Last modified: 2016-05-07 by juan manuel gabino villascán
Keywords: mexico | empire (second) | maximilian | charlotte | carlota | empress | juárez (benito) | díaz (porfirio) | crown | eagle |
Links: FOTW homepage | search | disclaimer and copyright | write us | mirrors
On April 10th, 1865 Emperor Maximilian decided that the eagle
be set affronty and imperially crowned again.
Santiago Dotor, 29 Dec 1998, summarizing from http://dyred.sureste.com/club/6febrero/24feb.htm (website no longer in use)
During the period of the French-supported Mexican Empire of Maximilian
there were two national flags in use. The Mexican Republic of President
Juárez used the 1823 flag.
Emperor Maximilian government used a similar
flag, but with a crown over the eagle's head. An illustration (or two?) can
be seen in Whitney Smith's wonderful book, Flags Through the Ages and
Across the World
Jamie Woods, 26 Dec 1998
The Imperial standard of Archduke Maximilian of Austria, emperor of
Mexico from 1863 to 1867. The grand arms in the middle are like
those of imperial France. Which is no coincidence. Emperor
Napoleon III introduced Mexicans who looked for a European prince
tot Maximillian and sponsored the Mexican Empire. Maximillian and
his wife the Belgian princess Charlotte, were able and modern
administrators. Unfortunately the Mexicans didn't recognise this.
Maximillian was overthrown and murdered in 1867. Mexico fell
back in lethargy, banditism and corruption. (Source: The arms:
Siebmachers Wappenbuch; flag: painting of Maximillians departure
from Miramar at the Adriatic).
The Imperial Warflag shows only the small arms.
Theo van der Zalm, July 21, 2000.
The eagle is not Napoleonic, but is the eagle with snake on the cactus
which has always been the emblem of Mexico, differing from other forms by
having a blue field and being crowned. Maximillian, though militarily
dependent on Napoleon III, was anxious to establish his independence from
France and the Catholic church and wanted to symbolize his Mexican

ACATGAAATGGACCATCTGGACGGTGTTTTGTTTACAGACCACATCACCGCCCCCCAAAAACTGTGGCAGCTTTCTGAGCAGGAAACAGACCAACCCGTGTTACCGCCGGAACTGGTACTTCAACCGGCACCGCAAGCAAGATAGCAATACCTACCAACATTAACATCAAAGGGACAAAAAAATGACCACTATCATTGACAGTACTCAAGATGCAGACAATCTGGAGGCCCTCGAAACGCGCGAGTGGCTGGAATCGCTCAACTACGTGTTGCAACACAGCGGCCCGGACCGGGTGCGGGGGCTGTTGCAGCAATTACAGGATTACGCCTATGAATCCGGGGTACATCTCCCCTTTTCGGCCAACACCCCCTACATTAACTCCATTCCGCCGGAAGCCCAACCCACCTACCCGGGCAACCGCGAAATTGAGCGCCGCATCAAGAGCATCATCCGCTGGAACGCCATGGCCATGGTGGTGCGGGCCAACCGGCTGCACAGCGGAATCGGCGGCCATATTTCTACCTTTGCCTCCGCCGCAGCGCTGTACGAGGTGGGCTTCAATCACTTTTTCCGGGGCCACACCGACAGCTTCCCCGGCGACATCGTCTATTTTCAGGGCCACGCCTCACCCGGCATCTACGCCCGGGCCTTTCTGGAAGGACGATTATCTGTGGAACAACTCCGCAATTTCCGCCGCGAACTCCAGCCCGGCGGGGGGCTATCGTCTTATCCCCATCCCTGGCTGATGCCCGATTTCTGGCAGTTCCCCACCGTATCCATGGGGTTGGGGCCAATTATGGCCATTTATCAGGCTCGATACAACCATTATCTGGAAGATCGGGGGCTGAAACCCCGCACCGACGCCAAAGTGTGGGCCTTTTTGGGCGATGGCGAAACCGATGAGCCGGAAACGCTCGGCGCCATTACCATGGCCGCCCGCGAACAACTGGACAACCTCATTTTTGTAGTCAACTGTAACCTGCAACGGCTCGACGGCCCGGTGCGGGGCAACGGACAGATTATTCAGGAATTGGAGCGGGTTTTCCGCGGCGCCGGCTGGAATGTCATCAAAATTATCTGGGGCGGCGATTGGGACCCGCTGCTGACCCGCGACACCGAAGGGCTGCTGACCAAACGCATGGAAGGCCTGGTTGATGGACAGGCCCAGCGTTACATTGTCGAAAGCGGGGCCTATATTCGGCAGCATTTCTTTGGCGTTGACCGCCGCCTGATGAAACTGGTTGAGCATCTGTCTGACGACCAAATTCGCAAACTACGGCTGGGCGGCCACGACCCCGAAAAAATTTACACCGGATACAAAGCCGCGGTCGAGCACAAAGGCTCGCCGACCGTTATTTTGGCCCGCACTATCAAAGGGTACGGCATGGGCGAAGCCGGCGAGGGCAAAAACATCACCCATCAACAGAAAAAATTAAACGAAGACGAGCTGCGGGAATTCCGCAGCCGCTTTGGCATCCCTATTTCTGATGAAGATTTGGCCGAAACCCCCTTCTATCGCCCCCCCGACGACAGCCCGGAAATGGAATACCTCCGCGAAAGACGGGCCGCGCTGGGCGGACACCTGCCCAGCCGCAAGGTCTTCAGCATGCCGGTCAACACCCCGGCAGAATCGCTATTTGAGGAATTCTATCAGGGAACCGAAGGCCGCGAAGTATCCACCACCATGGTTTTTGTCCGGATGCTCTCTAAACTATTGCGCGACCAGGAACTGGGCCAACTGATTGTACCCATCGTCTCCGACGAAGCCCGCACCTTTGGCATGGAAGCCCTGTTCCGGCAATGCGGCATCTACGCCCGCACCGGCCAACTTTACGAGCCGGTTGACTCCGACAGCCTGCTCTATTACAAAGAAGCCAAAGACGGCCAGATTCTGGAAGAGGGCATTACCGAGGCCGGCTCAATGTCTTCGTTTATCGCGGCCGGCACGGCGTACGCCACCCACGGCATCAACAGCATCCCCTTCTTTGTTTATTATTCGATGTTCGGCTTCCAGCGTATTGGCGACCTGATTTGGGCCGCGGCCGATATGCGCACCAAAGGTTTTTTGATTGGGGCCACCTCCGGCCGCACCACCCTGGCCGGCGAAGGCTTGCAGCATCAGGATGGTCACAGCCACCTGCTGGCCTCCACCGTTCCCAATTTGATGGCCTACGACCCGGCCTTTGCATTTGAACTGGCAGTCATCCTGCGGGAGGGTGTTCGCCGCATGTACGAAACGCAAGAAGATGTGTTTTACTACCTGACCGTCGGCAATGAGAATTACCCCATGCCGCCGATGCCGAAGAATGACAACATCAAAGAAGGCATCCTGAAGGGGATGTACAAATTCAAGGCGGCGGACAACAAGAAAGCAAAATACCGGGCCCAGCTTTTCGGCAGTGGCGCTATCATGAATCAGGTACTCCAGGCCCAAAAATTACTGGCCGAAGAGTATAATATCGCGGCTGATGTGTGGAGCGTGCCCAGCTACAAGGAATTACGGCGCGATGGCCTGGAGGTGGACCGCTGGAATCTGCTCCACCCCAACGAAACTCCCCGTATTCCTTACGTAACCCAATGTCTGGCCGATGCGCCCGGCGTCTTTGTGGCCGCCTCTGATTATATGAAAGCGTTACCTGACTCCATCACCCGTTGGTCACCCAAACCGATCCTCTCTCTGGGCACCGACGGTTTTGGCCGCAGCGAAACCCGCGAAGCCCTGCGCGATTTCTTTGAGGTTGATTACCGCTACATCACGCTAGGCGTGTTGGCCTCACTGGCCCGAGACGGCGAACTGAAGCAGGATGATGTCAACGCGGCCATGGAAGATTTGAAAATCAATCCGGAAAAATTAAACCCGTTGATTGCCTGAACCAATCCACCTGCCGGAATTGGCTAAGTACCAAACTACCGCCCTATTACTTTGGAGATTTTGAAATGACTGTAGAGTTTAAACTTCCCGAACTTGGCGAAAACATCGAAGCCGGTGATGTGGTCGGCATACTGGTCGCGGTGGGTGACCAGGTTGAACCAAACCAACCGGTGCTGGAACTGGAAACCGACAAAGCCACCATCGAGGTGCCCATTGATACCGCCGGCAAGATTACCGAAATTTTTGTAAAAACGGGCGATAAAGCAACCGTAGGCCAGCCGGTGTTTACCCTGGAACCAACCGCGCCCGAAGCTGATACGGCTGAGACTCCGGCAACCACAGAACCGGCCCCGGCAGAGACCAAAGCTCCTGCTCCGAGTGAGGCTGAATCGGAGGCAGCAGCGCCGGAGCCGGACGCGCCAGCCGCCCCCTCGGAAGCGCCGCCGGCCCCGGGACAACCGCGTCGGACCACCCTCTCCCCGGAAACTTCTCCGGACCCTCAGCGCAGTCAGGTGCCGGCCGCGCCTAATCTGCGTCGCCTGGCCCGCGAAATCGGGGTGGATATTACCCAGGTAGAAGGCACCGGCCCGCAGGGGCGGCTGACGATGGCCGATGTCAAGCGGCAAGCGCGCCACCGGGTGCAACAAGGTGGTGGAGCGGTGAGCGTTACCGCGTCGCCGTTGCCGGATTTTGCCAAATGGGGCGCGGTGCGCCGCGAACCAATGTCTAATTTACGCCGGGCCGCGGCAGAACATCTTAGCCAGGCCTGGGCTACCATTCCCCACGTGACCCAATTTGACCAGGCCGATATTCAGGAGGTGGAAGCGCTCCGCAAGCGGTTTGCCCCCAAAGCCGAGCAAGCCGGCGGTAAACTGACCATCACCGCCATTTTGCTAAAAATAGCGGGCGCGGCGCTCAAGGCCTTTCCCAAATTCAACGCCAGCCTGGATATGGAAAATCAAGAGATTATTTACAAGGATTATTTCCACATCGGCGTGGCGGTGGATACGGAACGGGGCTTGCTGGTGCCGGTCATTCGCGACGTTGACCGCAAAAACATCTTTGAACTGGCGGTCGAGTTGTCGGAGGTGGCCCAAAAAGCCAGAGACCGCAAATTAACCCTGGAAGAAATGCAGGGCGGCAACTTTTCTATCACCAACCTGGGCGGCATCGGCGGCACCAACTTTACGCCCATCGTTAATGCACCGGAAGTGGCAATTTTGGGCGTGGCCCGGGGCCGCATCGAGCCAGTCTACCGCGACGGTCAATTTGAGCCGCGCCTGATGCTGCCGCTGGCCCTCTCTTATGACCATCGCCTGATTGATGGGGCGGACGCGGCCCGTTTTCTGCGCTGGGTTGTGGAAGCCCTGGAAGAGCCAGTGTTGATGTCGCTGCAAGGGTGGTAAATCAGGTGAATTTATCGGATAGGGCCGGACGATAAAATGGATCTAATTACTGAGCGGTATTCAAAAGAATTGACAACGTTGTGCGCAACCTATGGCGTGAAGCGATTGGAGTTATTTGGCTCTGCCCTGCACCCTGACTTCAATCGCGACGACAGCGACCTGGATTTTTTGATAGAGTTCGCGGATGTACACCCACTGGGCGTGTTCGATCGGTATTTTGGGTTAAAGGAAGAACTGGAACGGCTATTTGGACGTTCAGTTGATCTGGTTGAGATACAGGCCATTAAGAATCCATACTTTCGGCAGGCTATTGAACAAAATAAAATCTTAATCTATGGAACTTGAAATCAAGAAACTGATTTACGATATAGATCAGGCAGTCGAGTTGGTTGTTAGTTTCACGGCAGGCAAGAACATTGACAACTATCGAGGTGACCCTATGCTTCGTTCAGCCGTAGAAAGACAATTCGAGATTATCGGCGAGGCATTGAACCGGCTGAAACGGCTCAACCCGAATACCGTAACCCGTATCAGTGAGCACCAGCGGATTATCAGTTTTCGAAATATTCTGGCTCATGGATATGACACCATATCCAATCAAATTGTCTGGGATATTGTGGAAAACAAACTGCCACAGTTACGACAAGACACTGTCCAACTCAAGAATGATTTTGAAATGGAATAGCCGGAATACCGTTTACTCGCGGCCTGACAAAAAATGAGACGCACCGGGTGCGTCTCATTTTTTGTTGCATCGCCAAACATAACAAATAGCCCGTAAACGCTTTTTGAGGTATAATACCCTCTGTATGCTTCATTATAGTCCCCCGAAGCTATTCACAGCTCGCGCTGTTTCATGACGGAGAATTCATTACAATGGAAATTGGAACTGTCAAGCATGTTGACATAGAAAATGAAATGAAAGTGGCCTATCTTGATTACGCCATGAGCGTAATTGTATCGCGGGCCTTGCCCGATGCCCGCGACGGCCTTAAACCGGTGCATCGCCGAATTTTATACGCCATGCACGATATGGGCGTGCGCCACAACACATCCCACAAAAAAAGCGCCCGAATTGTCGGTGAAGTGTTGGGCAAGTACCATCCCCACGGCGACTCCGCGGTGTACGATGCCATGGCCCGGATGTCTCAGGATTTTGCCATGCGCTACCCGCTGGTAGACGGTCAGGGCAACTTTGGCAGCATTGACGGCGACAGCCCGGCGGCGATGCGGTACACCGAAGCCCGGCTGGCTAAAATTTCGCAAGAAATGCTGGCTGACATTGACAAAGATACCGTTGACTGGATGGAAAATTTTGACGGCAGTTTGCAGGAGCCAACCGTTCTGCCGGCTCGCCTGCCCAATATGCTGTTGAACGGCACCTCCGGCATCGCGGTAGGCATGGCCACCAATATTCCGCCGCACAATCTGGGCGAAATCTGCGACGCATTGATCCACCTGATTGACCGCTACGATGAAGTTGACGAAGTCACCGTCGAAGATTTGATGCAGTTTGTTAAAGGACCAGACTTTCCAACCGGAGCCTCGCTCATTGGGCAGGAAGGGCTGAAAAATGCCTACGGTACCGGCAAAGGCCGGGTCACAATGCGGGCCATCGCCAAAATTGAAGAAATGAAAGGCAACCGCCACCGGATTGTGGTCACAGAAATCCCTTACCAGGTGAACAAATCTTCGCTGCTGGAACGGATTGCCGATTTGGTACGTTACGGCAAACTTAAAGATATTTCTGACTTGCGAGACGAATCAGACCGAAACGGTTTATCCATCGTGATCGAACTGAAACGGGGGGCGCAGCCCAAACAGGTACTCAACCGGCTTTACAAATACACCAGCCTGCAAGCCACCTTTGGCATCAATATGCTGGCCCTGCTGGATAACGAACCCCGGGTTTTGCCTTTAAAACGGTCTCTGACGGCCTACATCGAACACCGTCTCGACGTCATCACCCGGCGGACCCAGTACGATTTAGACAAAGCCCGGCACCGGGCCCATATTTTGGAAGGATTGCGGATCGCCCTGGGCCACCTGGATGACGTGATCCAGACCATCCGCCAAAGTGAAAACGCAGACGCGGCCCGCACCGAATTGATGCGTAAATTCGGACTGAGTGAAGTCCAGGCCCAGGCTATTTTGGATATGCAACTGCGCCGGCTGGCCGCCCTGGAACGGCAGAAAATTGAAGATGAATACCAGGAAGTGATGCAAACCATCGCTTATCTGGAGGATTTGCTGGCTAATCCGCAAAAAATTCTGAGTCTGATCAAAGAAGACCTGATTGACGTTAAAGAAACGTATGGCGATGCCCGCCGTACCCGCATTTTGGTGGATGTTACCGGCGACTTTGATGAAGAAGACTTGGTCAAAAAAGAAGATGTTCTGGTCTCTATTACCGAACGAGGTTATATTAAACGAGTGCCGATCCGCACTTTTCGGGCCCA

Norman Martin, July 24, 2000.
The decree issued on November 1, 1865 describes the Imperial Arms as follows:
"(...) The Coat of Arms of the Empire is oval in shape in blue; in the center is depicted the eagle of Anahuac, in profile and passant, supported by a cactus, suported, in turn, by a rock sunk on water, and ripping a snake. The border is gold charged by a garland of encina and laurel. The crest it the Imperial Crown. As supporters, two griffin from our olders' arms, their upper hald in black and the lower in gold; behind the scepter and sword in saltire. The shield is surrounded by the collar of the Order of the "águila Mexicana", and the motto: "Equidad en la Justicia" (Equity on Justice) (...) [see detail]."
Juan Manuel Gabino Villascán, December 1, 2002.
It is also illustrated in Banderas y Escudos del Mundo
[alv86]. The illustrations are on
page 149 of [smi75c] and on page
22 of [alv86]. The apparent differences
between the present flag and the flag of Maxmilian's regime were that an imperial crown
(gold with red lining) appears above te image of an eagle grasping a rattlesnake, while
perched on a cactus; the eagle was shown as viewed head on, with wings
extended, rather than in profile; and there was no garland around the
image. To make the image appear centered with the addition of the crown
above, the eagle/snake/cactus was placed lower on the imperial flag than
it appears on today's flag.
Ned Smith, 26 Dec 1998
by Juan Manuel Gabino Villascán, July 10, 2002
Based on [sdn79]
Maximilian was made Emperor in 1864 but flag wasn't changed quickly.
As far as I know only regulation for flags were issued in 1 November 1865:
National flag and merchant ensign: green, white, red vertical flag without
Nozomi Kariyasu, December 12, 1999.
by Juan Manuel Gabino Villascán, December 1, 2002.
Anything below this line was not added by the editor of this page.